- Cafe Hayek - https://cafehayek.com -

Some Non-Covid Links

Tweet [1]

This piece by George Will on abortion is brilliant [2]. A slice:

The abortion debate that the Supreme Court’s calendar has ignited is compelling Americans to consider what abortion policy ought to be but first to recognize what the United States’ policy is: an extreme outlier. In 39 of the 42 European nations that permit elective abortions, the basic limit [3] is at 15 weeks of pregnancy or earlier. In 32 of the 39, the limit is at 12 weeks or earlier. Worldwide, fewer than a dozen countries allow [4] abortions after 20 weeks of pregnancy on any grounds.

In 1975, two years after Roe was decided, Archibald Cox, Harvard law professor and former U.S. solicitor general under President John F. Kennedy, said [5] in a lecture at Oxford University: “The [Roe v. Wade] opinion fails even to consider what I would suppose to be the most important compelling interest of the State in prohibiting abortion: the interest in maintaining that respect for the paramount sanctity of human life which has always been at the centre of Western civilization.” That interest, although perhaps unintelligible to the likes of [Letitia] James, is important to the broad American majority.

This majority might soon have the dignified task of instructing their elected representatives to codify, state by state, community standards about the onset of personhood. An acorn is not an oak tree; an oak sapling is. The burden of intelligence, and self-government, is that distinctions must be drawn.

Randy Holcombe writes wisely about enemies and “enemies.” [6] A slice:

Yet another area in which this rhetoric arises is race relations. Whites are being told that simply because of their race, they are the enemy. This editorial [7] in the Seattle Times tells us, “We are all socialized in whiteness as a by-product of living here. The primary purpose of whiteness is to consolidate power through the value, protection and reinforcement of white western ways of knowing and being at the expense of nonwhite racial and ethnic identities via structural racism.” If whites are being told they are the enemy of Blacks, does this make Blacks the enemy of whites?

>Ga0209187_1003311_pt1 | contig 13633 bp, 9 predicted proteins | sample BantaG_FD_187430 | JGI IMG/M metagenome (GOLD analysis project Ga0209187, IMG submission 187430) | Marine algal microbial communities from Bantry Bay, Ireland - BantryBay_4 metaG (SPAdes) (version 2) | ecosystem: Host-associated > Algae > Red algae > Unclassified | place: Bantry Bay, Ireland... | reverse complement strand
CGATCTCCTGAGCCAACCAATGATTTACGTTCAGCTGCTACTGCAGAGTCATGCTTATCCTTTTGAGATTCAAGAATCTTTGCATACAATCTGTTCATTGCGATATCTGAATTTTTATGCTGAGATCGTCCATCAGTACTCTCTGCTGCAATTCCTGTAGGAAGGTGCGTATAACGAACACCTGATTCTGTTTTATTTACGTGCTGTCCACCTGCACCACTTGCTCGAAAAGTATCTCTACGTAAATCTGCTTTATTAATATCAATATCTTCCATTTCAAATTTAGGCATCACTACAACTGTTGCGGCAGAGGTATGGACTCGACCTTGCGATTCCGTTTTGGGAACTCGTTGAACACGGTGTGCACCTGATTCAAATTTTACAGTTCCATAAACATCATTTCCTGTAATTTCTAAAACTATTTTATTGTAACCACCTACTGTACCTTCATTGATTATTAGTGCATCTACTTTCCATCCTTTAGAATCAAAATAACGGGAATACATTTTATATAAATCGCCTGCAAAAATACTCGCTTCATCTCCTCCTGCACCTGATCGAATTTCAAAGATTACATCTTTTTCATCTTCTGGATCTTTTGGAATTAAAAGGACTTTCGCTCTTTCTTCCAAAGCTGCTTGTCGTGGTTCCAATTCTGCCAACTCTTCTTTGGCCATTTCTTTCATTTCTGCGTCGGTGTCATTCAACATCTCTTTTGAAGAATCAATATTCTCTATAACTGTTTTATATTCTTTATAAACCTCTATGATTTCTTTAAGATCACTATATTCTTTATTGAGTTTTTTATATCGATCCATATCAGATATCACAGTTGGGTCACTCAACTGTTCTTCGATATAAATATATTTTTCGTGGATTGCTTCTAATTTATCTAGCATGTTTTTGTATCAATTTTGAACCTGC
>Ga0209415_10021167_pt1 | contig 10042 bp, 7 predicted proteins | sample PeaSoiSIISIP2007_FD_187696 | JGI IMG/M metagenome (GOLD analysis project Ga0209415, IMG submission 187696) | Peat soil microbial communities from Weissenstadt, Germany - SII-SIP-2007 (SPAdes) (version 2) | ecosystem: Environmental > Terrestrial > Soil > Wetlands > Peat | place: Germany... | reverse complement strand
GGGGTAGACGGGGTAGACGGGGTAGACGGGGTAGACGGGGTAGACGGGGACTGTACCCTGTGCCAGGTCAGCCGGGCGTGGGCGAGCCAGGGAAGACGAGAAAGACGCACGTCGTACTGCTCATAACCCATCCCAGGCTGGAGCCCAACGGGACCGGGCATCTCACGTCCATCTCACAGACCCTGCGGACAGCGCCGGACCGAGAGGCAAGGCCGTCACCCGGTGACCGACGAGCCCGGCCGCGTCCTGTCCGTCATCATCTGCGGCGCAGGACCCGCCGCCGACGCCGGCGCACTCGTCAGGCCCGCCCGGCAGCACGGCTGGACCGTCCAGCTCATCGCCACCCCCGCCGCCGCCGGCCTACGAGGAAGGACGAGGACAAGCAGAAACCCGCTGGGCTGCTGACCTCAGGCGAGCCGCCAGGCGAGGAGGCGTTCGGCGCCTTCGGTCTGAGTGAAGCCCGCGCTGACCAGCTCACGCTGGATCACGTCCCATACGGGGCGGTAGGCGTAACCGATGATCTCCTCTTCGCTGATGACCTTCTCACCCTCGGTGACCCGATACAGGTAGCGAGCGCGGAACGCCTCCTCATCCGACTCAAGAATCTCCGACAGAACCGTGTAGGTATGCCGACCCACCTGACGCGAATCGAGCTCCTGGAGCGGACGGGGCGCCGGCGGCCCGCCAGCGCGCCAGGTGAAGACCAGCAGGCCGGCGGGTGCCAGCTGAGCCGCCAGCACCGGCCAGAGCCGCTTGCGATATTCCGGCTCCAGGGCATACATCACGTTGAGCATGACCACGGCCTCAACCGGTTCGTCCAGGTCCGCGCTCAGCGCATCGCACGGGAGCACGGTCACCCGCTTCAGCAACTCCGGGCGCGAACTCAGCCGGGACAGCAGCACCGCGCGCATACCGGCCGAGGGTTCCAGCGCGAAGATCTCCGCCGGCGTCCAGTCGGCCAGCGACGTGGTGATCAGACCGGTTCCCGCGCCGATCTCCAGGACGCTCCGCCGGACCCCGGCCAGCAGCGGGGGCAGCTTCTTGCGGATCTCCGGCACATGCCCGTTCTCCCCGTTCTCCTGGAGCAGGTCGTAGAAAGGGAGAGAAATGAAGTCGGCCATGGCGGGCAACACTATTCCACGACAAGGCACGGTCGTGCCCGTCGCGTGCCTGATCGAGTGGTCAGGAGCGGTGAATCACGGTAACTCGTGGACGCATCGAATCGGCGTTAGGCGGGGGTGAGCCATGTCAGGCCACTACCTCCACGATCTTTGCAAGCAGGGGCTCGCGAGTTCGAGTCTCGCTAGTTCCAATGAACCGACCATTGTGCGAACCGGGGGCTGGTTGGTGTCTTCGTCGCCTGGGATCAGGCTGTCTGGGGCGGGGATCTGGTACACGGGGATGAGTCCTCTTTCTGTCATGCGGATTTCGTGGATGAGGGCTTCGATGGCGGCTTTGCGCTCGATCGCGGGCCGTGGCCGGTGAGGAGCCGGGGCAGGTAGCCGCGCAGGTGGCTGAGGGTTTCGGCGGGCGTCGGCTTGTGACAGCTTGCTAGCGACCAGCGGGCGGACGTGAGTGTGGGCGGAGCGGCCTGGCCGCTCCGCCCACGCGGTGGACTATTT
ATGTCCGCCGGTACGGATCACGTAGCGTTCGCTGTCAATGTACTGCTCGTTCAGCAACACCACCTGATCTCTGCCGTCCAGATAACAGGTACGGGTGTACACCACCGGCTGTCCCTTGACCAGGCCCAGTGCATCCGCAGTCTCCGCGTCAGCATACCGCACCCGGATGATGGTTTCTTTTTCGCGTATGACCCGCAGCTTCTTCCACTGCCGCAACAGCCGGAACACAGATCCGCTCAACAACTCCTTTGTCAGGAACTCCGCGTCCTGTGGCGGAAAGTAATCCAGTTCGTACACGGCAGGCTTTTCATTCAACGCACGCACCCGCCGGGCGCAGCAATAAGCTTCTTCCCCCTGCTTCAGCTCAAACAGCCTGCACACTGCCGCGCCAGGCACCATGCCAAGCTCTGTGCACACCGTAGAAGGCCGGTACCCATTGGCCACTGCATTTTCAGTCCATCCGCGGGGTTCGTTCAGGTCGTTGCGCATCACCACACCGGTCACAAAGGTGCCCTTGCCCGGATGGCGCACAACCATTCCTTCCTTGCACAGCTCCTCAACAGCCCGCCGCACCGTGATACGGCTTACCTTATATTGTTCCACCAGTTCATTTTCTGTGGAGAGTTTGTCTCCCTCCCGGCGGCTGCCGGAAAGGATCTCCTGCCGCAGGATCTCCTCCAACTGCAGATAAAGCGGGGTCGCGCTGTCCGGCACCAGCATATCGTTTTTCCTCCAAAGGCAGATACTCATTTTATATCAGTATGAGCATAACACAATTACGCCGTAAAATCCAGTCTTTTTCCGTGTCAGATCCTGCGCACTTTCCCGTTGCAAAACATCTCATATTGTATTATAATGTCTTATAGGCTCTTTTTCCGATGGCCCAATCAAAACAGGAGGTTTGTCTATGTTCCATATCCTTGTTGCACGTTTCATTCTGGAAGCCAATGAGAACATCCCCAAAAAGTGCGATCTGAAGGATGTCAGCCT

Martin Luther King hoped people would be judged by the content of their character rather than the color of their skin, but when people are not only being judged by the color of their skin but told that those of a different color are the enemy, this is a recipe for violence.

The recent supermarket shooting in Buffalo by a young white supremacist [8] was a horrible event, and there is no possible justification or excuse for his actions. But one must wonder if the racial rhetoric saying that whites are the enemy of Blacks would not prompt the shooter to think that therefore, Blacks are the enemy of whites.

I’m not assigning blame for the shooting to anyone but the shooter. But the rhetoric of white supremacists reinforces the rhetoric of critical race theorists, which prompts a backlash by white supremacists. As the rhetoric escalates, it is natural for both sides to think, “If you tell me I am your enemy, that implies that you are my enemy.”

My intrepid Mercatus Center colleague Veronique de Rugy is no fan of newly reconfirmed Fed chairman Jerome Powell [9].

C.J. Ciaramella reports on yet another instance in the U.S. of the banana-republic practice of civil asset forfeiture [10].

John O. McGinnis writes thoughtfully about right and wrong ways to reform colleges and universities [11].

The Wall Street Journal‘s Editorial Board explains that the shortage of baby formula is caused by government [12]. A slice:

Trade protectionism—including tariffs of up to 17.5%—and Food and Drug Administration labeling and ingredient requirements limit competition. About 98% of U.S. infant formula is made domestically, though it’s no safer than European or Australian products. While FDA has the authority to inspect foreign plants, tariffs make imports less competitive.

Solution: Suspend tariffs and ease labeling and ingredient requirements for trusted partners. The FDA now says it will use enforcement discretion on product labeling and provide a streamlined import entry review process for products from foreign facilities with positive inspection records. But these trade barriers shouldn’t exist in the first place.

GMU Econ alum Dominic Pino explains why those politicians who voted against increased funding for the FDA were correct in this decision [13].